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Razorback

Year: 1983
Production Co: McElroy & McElroy
Studio: Warner Bros
Director: Russell Mulcahy
Producer: Hal McElroy
Writer: Peter Brennan/Everett de Roche
Cast: Gregory Harrison, Judy Morris, Bill Kerr, David Argue, Chris Haywood, John Howard, Arkie Whiteley
One of the best Australian films ever made for cinematography and design, and a thrilling story with money-shot effects to boot.

Instead of the endless string of Australian movies that showcase the outback as a pretty, sweeping and lively place with dangers nice tourists don't have to worry about, director Mulcahy (a veteran at that stage of music video clips) and now-legendary cinematographer Dean Semler have created an Australian outback that's cold, bleak, lonely, ugly and brutal. It's also (ironically) claustrophobic, with swirling deserts mists in the middle of the night hiding all manner of horrors.

Any notion of a killer pig being in any way funny is kept far away because of dead seriousness in every aspect – from the performances to the set design – and it's as effective a monster thriller as Jaws, Alien and the other early special effects-era monster movies it emulated.

Jake Cullen, a hunter from the flyspeck town of Gamulla, loses his baby grandson late one night in a wild boar attack. Arrested and charged with the murder, there isn't enough evidence to convict him and although he's acquitted, he loses the respect of his family and his standing in town, all he has left bloodlust for wild pigs, which he hunts mercilessly trying to exorcise his demons.

Two years later, an American animal rights activist, Beth Winters, arrives to do a story on the kangaroo slaughter and investigate the mysterious pet food cannery outside town.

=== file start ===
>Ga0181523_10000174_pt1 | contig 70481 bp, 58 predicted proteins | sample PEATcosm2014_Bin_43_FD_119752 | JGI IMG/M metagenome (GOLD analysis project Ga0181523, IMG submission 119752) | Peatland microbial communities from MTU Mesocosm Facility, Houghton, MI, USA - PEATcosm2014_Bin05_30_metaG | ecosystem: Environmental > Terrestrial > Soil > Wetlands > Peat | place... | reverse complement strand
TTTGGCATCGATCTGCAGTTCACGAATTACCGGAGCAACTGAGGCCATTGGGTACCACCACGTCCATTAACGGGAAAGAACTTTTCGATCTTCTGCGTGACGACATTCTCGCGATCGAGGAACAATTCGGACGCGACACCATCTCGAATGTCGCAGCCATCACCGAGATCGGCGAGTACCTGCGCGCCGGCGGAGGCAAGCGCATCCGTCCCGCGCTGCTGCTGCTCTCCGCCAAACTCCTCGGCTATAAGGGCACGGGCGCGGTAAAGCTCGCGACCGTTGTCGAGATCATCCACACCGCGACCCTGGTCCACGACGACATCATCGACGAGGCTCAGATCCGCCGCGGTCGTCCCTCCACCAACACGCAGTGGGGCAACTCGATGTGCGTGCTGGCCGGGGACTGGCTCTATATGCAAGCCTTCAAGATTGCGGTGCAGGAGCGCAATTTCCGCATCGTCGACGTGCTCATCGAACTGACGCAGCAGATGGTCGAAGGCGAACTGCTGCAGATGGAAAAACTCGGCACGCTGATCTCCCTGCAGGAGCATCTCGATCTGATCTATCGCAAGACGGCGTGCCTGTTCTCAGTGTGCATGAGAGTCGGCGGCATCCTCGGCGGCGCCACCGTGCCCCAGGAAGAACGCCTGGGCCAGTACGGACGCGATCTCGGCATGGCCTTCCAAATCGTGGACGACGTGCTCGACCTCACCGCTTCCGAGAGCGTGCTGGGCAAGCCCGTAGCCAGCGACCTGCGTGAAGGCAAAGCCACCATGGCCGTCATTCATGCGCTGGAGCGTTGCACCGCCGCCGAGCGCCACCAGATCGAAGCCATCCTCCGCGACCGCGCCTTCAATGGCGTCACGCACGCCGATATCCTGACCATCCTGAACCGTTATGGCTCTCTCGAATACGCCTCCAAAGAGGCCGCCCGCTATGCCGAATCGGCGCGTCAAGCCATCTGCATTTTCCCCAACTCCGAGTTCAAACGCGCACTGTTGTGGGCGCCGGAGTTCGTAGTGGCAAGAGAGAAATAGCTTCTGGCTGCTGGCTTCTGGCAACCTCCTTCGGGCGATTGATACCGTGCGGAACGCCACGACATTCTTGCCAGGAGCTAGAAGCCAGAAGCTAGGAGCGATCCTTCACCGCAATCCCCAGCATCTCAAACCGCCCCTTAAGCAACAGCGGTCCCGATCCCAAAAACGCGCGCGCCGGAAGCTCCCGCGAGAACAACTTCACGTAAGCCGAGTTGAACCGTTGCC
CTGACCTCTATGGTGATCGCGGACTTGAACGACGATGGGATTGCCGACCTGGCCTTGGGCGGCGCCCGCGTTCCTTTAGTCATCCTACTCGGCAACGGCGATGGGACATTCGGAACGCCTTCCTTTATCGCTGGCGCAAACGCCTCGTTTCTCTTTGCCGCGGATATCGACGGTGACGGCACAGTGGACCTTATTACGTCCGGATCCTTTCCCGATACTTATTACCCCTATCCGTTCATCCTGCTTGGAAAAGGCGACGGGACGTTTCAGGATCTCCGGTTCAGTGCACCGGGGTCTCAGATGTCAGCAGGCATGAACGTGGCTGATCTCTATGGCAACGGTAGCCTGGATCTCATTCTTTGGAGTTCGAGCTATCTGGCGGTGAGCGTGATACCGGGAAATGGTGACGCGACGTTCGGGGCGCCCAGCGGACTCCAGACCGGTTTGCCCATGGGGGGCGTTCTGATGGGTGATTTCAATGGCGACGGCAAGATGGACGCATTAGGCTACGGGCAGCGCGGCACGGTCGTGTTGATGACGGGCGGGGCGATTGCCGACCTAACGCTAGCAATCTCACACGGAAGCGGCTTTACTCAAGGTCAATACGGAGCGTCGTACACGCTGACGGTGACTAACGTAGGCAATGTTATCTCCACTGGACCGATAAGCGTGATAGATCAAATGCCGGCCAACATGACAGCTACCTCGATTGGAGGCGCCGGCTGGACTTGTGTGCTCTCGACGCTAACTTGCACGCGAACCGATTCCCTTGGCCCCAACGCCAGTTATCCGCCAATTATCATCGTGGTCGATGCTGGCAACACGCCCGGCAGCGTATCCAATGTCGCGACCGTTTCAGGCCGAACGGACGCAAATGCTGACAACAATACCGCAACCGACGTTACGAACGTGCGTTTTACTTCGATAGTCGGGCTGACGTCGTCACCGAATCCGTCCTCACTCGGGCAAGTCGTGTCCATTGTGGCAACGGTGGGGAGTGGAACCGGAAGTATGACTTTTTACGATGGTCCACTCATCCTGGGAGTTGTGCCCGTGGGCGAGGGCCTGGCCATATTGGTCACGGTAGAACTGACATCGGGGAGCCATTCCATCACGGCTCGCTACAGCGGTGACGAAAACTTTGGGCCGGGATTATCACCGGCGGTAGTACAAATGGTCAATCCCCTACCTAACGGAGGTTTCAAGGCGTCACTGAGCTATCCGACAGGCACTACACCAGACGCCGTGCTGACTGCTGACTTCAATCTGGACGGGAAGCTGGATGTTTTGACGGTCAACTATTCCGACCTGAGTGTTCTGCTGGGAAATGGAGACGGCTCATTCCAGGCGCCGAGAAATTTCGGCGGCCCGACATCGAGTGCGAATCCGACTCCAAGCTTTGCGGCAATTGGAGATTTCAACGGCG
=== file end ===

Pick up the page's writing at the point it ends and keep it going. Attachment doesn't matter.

But strange things have been happening, and Jake thinks the biggest demon of all is back. The psychotic brothers who work at the cannery take exception to Beth hanging around asking questions, and when they run her off the road late one night meaning to rough her up, the boar attacks.

Beth's husband Carl comes looking for her, tricks his way into the brothers' confidence, and starts investigating with the help of pretty local wildlife researcher Sarah. More attacks occur, and the hunt is on. After more terror and violent death, Carl confronts both brothers and eventually the creature itself in the dark, haunting cannery – a quasi-industrial set to equal anything out of Alien.

The basis given for the pig's existence is entirely plausible, and you can't help wondering if it could really happen, especially in such an unexplored land that is portrayed so chillingly.

But the real star is Bob McCarron's animatronic razorback boar (the makeup and prosthetic artist who's worked on everything from The Piano to The Matrix). The early 80's effects are rough around the edges, but the beast is huge and terrifying as it appears from the mists with its squeal-like scream. The shaken glimpses we get of it are just enough to satisfy – rather than it having to be implied because of a lack of budget.

A triumph in every sense, from storytelling to film making prowess.

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